Tell him it looks awful (and he knows it), and that it needs to be regrouted by someone experienced. At the same time, get the worst of the uneven tiles reset. Soften him up by letting him think you have a friend that may be interested in a tile quote, too, but that you will discuss that after your job is finished.

    Bookmark   December 14, 2010 at 8:46PM
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diymidwesterngal

Thanks for the feedback all. He immediately agreed to redo the cracked grout of course, and also replaced 2 large-chip tiles that were in the main walkway.

Now that it has been 6 days since the last tile work, the rest of the grout is cracking. I'm completely distressed. The first grout job was done by someone else, with the GC doing the "repairs" -- but all of it is now cracking and crumbling. The grout was never sealed so I'm not sure whether or not that is anything additional to worry about.

I'm going to request that he come out to redo ALL of the grout - most is cracking anyways, and the color is far from uniform now. Is there anything I can keep an eye out for, or should ask him to be aware of when grouting this time? It is a sanded grout and the lines are not too narrow. I would guess 1/4 - 3/8" wide? Should I ask him to try a different kind of grout?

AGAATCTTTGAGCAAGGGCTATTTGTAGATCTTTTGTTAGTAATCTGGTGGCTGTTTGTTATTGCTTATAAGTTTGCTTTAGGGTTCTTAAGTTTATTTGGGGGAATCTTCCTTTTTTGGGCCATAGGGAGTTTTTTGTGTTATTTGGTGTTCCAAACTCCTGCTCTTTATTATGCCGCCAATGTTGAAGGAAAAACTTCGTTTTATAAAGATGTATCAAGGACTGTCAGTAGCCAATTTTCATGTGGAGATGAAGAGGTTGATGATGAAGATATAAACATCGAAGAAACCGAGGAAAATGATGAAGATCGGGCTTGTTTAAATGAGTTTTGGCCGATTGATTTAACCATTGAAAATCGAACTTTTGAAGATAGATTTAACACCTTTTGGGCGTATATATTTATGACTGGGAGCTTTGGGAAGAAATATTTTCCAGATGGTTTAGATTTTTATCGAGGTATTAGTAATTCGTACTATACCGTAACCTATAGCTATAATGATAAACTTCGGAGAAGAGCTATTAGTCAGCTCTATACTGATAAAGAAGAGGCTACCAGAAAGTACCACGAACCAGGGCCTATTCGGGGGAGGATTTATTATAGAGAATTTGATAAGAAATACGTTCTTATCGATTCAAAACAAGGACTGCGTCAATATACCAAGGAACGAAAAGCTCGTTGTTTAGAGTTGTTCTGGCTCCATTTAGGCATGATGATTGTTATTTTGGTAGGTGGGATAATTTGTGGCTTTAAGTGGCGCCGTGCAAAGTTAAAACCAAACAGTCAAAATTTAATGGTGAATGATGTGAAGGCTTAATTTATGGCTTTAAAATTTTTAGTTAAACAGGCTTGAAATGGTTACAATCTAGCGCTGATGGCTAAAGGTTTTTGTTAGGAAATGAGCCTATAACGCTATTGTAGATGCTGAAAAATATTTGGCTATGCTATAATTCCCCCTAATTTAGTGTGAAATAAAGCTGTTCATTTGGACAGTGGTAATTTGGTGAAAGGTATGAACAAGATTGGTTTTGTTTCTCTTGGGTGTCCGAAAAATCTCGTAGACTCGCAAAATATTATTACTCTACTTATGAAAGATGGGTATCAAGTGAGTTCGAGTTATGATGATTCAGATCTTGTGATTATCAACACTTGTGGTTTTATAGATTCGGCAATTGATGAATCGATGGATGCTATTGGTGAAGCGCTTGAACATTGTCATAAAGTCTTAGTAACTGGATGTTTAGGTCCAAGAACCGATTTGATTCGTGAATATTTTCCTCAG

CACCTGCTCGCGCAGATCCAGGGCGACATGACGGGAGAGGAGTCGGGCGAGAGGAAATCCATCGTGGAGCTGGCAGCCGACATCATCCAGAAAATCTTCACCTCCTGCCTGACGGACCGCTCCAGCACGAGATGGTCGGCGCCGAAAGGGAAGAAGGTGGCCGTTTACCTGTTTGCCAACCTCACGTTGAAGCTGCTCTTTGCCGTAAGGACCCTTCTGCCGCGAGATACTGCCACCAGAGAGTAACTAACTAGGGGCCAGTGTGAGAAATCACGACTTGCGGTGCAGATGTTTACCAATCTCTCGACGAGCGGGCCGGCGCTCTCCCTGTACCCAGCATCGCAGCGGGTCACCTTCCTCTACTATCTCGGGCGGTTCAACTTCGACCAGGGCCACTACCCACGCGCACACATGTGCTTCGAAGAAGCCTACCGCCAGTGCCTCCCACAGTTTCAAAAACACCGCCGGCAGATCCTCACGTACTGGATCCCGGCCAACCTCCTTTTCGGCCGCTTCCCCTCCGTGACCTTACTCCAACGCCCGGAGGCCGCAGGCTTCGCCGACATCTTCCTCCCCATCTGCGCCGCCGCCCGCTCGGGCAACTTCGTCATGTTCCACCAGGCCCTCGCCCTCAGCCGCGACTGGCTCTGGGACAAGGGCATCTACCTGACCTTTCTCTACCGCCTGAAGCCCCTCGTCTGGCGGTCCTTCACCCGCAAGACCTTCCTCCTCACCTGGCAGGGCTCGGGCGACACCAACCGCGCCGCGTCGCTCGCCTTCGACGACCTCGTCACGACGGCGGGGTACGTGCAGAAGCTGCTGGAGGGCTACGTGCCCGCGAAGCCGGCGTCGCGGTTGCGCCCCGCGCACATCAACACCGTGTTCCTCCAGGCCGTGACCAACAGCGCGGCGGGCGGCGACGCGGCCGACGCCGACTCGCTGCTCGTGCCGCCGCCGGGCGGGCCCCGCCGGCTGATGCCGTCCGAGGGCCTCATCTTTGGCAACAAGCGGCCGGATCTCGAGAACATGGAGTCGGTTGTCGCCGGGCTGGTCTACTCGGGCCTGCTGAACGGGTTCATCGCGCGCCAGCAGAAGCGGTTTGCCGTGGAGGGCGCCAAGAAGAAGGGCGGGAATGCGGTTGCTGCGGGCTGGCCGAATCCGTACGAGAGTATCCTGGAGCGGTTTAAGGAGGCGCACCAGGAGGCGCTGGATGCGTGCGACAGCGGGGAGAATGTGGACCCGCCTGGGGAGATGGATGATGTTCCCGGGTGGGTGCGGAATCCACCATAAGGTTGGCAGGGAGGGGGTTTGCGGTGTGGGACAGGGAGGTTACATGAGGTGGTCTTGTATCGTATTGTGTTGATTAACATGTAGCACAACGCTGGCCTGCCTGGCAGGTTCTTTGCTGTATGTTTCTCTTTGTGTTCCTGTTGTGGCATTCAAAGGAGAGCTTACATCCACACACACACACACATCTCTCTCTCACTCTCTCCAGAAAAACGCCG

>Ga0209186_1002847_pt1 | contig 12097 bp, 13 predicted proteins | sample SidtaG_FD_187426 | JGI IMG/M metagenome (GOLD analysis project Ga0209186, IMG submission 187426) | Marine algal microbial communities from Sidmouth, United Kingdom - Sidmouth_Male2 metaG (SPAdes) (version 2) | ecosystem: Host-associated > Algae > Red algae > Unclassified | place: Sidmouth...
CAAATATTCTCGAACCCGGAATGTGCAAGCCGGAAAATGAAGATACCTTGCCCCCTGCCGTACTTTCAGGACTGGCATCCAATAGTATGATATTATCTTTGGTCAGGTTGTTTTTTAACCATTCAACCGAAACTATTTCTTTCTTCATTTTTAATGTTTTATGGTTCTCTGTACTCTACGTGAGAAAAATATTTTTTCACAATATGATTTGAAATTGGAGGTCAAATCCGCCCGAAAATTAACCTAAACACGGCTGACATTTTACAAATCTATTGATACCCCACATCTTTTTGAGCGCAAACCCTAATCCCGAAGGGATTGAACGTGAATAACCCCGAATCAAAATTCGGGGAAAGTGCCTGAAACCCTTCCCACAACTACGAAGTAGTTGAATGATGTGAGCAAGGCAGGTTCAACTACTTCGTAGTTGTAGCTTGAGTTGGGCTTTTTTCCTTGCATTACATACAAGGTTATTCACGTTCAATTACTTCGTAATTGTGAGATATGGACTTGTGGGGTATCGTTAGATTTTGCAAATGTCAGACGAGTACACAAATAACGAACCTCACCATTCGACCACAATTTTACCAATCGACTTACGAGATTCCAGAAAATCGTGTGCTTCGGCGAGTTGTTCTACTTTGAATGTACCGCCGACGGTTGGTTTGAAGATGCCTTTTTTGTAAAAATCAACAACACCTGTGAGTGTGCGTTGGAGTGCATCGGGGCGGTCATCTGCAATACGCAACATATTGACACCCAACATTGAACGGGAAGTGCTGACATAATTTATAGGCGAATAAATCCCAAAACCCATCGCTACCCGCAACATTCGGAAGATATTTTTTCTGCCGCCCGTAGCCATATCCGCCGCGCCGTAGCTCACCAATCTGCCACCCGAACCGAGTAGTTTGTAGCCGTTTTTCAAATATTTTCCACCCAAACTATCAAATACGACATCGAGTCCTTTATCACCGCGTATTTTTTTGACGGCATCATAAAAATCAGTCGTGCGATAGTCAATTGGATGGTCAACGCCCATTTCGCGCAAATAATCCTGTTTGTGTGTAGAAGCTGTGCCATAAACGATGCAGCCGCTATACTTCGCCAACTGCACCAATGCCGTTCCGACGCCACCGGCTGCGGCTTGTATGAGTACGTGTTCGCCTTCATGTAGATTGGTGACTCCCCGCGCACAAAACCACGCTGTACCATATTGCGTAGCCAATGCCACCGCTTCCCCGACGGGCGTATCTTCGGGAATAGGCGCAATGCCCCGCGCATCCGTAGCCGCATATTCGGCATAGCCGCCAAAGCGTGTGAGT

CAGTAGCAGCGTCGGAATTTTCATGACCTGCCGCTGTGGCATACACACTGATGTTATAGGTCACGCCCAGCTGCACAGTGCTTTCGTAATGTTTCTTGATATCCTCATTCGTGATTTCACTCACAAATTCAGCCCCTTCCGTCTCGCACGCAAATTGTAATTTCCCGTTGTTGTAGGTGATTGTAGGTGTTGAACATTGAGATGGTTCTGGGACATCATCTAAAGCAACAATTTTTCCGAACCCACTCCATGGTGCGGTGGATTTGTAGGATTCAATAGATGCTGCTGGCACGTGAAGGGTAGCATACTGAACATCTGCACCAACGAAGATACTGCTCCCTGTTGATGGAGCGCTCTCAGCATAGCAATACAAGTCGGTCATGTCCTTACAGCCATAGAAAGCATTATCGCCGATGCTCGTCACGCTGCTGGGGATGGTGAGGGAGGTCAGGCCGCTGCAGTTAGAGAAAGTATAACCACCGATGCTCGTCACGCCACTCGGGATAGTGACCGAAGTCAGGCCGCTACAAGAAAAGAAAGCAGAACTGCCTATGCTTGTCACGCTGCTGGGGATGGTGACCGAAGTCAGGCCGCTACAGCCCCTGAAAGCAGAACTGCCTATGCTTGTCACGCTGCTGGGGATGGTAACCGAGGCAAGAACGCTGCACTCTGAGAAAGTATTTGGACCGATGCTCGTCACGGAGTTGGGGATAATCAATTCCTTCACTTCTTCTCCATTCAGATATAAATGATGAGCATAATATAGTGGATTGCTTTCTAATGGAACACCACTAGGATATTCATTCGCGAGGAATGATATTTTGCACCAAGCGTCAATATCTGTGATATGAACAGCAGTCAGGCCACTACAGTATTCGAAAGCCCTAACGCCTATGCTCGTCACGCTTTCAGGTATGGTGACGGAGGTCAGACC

Also, MongoCT: you mention that where the tile intersects wall/door/etc it should be caulked... All of my wall-tile edges have a baseboard over so no cracking can be seen, but what kind of caulk should be used at the doorway? It is the front door, and gets a lot of traffic. Can caulk be shaded, or do we go with a standard "color" available and get over it?

Thanks again all! I appreciate your time :)

    Bookmark   December 28, 2010 at 1:55AM
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mongoct

Tile-to-wall can be left with an open gap if it's to be covered by baseboard.

At a door threshold, if you need colored caulk, there are color-matched caulks available. Texture-matched too, meaning you can get "sanded" color matched caulk if you use sanded caulk. You can also tint your own, easiest is a latex caulk with latex paint or pigment mixed in.

Blotchy or uneven grout color grout can usually be attributed to too much water used during cleanup.

Cracked grout can be shrinkage cracks from packing it in to wide of a joint than it's specified for, or from too much water used when mixing the grout.

I've seen people mix grout too wet and it flows too easily, they "pour" is on the floor then slather it around with a float. Grouting should be a vigorous workout, packing it in the joints, working it to get it where it needs to go. It's not casual like icing a cake.

    Bookmark   December 28, 2010 at 9:38AM
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brickeyee

Over watered grout is also much more prone to damage from substrate flex.

    Bookmark   December 29, 2010 at 11:24AM
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floorguy

Grout should be the consistency of toothpaste, not honey

Too much water in the mix, or movement in the substrate.

    Bookmark   December 30, 2010 at 8:00AM